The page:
Thursday, February 21, 2008
Saint Liibaan of Somalia who was martyred in Mogadishu in 1994.
According to Open Doors’ 2008 World Watch List, Somalia and Ethiopia are two of the countries that improved human rights for Christians. The annual Christian persecution list moved Somalia from 4th of the bottom up to the 12th place, an improvement mainly related to the recent establishment of a secular government. Despite the improvement, persecution of Somali Christians is still widespread in the country and wherever overt harassment is absent, Christians are often ostracized by the Somali community.
Citizens of Somalia are almost entirely Sunni Muslims, with only a few hundred Christians. As an indication to severity of the religious persecution, many Christians have left Somalia during the civil wars while the Archbishop of the country’s cathedral left almost two decades ago.
In contrast, the northern region of Somaliland has been a noticeable exception for years, with its better religious freedom in particular and a progress towards democracy in general. According to figures from the 2008 report of Freedom House, after the northern Turkish region of Cyprus, Somaliland is the second closest to a democracy in the world compared to various “disputed territories” seeking UN recognition.
Concerns of religious persecution exist in some southern parts of neighboring Ethiopia, particularly in the Somali speaking region of Ethiopia, where a house of a Christian family in the regional capital of Jijiga was targeted by religious fundamentalists in January. But both neighboring Kenya and Ethiopia improved in their world rankings on religious freedom, 49th and 43rd respectively, while conditions in Eritrea (11th worst) and Libya (23rd worst) reportedly declined last year.
Worsening conditions for US allies
North Korea took first place in the ranking of the most Christian persecuting nations, becoming the worst country for Christians in the world for the sixth year in a row. Human rights groups around the globe have condemned the institutionalized persecution of Christians in many of these top persecuting countries. One of the top American allies, Saudi Arabia, was ranked the second worst country for Christians, triggering more criticism on America’s foreign policy.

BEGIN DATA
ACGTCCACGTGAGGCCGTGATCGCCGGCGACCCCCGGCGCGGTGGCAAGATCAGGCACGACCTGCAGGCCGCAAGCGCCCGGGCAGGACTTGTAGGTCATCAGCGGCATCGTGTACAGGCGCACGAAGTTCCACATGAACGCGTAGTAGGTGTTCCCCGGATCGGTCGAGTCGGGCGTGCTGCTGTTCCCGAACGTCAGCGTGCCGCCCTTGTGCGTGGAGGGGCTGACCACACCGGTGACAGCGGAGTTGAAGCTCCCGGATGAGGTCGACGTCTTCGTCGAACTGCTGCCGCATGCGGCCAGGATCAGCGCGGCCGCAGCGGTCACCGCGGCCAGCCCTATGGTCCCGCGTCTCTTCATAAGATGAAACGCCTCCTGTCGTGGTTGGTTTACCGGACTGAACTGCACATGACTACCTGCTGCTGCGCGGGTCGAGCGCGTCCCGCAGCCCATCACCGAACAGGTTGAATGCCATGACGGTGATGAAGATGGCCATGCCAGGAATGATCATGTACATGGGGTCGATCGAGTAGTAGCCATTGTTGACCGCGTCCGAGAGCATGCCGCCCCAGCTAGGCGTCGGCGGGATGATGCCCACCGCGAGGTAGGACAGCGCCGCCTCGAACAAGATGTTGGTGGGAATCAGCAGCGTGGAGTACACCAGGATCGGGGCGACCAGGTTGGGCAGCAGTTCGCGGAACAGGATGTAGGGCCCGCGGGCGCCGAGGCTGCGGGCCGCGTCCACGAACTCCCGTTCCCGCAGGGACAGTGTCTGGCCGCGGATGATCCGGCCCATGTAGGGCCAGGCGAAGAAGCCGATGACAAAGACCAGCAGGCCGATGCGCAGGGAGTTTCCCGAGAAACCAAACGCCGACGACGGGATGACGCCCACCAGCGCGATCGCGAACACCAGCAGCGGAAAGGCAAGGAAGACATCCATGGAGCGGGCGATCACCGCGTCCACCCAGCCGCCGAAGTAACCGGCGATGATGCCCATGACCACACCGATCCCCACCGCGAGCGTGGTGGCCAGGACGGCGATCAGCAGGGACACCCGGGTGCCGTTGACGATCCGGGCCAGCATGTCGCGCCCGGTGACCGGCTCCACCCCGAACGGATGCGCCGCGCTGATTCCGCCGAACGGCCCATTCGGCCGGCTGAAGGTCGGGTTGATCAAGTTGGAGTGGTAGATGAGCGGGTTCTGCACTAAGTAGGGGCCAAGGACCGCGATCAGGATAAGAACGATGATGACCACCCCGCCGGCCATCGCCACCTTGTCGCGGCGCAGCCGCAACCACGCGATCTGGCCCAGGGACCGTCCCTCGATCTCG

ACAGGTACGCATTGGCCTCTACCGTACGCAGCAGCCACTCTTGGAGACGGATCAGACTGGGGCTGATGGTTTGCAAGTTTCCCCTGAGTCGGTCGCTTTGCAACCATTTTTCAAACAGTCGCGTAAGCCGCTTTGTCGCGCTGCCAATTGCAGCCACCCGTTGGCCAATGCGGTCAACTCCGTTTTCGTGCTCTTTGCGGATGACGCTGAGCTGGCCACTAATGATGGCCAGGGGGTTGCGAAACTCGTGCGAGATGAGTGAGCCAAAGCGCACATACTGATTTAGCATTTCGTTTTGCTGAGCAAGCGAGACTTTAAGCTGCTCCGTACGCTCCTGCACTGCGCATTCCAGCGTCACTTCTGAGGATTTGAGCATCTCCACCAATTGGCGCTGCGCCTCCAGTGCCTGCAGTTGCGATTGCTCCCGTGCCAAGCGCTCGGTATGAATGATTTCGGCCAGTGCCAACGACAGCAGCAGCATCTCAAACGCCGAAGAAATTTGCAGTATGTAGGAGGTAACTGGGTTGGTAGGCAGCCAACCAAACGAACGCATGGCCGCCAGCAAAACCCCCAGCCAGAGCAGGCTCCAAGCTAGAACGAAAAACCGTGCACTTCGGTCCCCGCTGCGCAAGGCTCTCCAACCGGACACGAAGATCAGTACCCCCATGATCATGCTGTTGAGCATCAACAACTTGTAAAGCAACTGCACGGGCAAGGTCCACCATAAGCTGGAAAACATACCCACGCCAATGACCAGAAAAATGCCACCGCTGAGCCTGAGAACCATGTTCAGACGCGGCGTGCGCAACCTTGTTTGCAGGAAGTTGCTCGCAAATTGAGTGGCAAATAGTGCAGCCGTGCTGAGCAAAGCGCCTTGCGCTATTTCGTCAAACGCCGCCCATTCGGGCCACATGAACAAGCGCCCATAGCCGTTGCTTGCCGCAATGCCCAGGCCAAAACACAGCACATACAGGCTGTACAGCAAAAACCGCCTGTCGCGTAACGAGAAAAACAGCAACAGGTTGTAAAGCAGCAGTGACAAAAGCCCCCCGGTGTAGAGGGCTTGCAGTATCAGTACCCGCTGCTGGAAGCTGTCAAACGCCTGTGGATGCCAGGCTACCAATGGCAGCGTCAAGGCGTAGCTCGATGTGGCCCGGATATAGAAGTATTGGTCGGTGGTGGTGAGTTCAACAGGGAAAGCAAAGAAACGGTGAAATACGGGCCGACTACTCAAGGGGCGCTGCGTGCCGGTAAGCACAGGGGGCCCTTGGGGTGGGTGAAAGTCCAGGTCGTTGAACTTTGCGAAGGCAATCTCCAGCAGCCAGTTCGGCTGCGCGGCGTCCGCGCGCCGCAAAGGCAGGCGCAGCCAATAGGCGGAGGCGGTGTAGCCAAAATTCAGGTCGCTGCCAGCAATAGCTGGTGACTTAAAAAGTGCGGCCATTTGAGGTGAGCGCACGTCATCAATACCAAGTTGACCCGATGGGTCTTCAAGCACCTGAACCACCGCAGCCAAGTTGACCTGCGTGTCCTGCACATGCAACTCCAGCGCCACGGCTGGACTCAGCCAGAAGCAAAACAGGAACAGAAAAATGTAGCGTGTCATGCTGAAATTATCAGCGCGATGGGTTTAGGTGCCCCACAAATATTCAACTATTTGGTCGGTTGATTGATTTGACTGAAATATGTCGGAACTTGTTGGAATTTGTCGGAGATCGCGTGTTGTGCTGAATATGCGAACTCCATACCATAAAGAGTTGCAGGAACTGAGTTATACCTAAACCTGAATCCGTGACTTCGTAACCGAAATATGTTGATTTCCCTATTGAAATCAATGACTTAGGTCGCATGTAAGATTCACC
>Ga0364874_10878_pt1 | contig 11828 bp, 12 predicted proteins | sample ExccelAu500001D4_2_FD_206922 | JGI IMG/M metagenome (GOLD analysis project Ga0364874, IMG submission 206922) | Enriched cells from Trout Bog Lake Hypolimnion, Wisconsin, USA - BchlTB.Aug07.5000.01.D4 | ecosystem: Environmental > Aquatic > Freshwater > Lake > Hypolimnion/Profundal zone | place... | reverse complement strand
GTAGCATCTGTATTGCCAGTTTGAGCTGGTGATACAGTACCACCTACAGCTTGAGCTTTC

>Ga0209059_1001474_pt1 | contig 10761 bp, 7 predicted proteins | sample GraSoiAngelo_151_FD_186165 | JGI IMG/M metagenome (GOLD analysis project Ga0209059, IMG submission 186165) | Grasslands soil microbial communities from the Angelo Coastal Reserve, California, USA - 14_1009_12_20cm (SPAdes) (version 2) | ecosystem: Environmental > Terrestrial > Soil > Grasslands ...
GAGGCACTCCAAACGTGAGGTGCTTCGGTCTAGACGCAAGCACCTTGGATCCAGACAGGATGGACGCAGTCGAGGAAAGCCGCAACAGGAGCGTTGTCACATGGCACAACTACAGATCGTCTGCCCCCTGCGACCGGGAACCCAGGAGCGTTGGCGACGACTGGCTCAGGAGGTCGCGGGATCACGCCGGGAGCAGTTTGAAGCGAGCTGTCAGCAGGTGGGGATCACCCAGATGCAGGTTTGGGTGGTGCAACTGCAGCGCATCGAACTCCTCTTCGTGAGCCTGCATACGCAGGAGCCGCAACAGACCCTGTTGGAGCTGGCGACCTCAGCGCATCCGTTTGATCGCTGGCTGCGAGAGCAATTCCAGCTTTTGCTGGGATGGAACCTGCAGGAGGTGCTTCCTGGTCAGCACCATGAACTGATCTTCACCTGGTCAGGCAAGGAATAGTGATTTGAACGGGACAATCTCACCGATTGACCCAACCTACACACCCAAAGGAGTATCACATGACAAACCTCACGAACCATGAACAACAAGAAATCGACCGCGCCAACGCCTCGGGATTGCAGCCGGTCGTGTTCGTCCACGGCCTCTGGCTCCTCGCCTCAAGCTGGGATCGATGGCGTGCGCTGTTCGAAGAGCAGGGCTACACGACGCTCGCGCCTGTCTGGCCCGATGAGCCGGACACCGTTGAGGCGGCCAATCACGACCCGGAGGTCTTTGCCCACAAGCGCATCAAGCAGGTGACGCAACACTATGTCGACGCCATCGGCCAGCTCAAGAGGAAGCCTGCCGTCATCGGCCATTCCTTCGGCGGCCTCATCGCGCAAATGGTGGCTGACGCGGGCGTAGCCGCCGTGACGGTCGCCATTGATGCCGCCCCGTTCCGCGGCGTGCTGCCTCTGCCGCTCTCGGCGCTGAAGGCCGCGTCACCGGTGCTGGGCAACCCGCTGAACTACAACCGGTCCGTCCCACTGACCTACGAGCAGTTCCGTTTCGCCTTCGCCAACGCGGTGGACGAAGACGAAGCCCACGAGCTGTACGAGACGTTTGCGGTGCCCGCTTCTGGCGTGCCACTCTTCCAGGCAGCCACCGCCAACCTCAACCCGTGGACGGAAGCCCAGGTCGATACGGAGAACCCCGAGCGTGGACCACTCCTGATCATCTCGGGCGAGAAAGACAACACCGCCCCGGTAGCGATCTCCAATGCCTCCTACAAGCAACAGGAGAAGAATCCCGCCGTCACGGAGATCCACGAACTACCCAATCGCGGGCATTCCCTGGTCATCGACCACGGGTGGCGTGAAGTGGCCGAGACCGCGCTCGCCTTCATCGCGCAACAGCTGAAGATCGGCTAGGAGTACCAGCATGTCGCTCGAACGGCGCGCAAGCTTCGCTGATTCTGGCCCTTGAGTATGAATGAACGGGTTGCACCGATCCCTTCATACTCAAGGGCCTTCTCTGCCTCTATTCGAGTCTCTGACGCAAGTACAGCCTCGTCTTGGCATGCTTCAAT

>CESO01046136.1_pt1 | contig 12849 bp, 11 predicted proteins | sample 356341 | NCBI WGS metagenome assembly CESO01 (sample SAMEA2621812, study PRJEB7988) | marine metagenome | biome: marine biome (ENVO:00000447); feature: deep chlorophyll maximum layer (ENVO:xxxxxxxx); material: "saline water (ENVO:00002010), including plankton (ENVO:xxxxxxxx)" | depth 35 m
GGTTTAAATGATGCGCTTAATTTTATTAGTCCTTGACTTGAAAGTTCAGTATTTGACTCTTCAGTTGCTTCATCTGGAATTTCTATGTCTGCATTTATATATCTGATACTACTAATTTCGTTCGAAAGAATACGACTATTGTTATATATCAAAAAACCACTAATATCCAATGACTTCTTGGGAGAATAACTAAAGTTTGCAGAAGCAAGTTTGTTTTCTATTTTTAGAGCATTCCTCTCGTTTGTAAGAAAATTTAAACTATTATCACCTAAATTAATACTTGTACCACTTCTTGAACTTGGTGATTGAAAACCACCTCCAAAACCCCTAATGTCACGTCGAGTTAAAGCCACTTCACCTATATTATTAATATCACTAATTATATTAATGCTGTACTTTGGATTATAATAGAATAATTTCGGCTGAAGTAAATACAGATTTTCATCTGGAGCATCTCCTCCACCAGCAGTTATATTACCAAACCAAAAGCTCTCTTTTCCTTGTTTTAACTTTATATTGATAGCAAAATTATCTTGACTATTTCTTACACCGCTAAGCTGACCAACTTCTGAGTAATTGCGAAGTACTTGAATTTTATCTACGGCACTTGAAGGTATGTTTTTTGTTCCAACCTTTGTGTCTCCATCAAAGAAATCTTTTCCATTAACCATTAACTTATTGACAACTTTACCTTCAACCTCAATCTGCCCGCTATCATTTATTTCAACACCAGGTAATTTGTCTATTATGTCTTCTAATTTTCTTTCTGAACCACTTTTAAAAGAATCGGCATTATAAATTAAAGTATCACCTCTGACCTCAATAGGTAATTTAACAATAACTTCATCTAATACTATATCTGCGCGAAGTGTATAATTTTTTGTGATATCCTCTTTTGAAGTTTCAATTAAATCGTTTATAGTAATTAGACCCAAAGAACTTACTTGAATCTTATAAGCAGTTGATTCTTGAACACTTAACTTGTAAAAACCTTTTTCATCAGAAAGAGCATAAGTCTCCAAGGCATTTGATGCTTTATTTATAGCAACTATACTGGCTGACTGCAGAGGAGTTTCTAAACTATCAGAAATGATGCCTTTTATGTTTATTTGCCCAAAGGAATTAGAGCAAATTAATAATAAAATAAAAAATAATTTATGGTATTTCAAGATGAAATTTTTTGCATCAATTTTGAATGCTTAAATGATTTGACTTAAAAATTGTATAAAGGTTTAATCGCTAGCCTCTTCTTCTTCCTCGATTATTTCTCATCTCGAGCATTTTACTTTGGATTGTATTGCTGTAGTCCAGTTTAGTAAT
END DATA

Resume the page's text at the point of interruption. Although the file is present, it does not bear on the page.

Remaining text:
In addition to Eritrea and Libya, Saudi Arabia was also one of the countries listed by the UN Security Council’s 2006 report about the source of support for the Al-Qaeda linked Islamic Courts Union (ICU) fighting the Somalia government in Mogadishu. However, Saudi Arabia is the largest U.S. export market in the Middle East and the world’s leading petroleum exporter, including around 20 percent of the total American imports of crude oil. Similarly, big Oil deals followed the restoration of American relations with Libya despite the religious and political conditions inside Libya, while US-Eritrea relations severely deteriorated.
The annual report by the rights watchdog, Open Doors, relates to the sentiment of observers about the capability of the struggling Somalia government. Many believe there is a potential for positive changes towards religious tolerance in Somalia under the Transitional Federal Government (TFG) of Prime Minister Nur Hassan Hussein. In addition to building a secular government, the TFG has the potential to attract investment from the secular Somali Diaspora, which relates more with the secular elements of the TFG than with ICU’s radical interpretations of Islam. But parts of Mogadishu suffer under near-daily attacks from the radical Islamist insurgency which has increasingly benefited from its Somali nationalism rhetoric to enhance its support base.
Source: Jimma Times.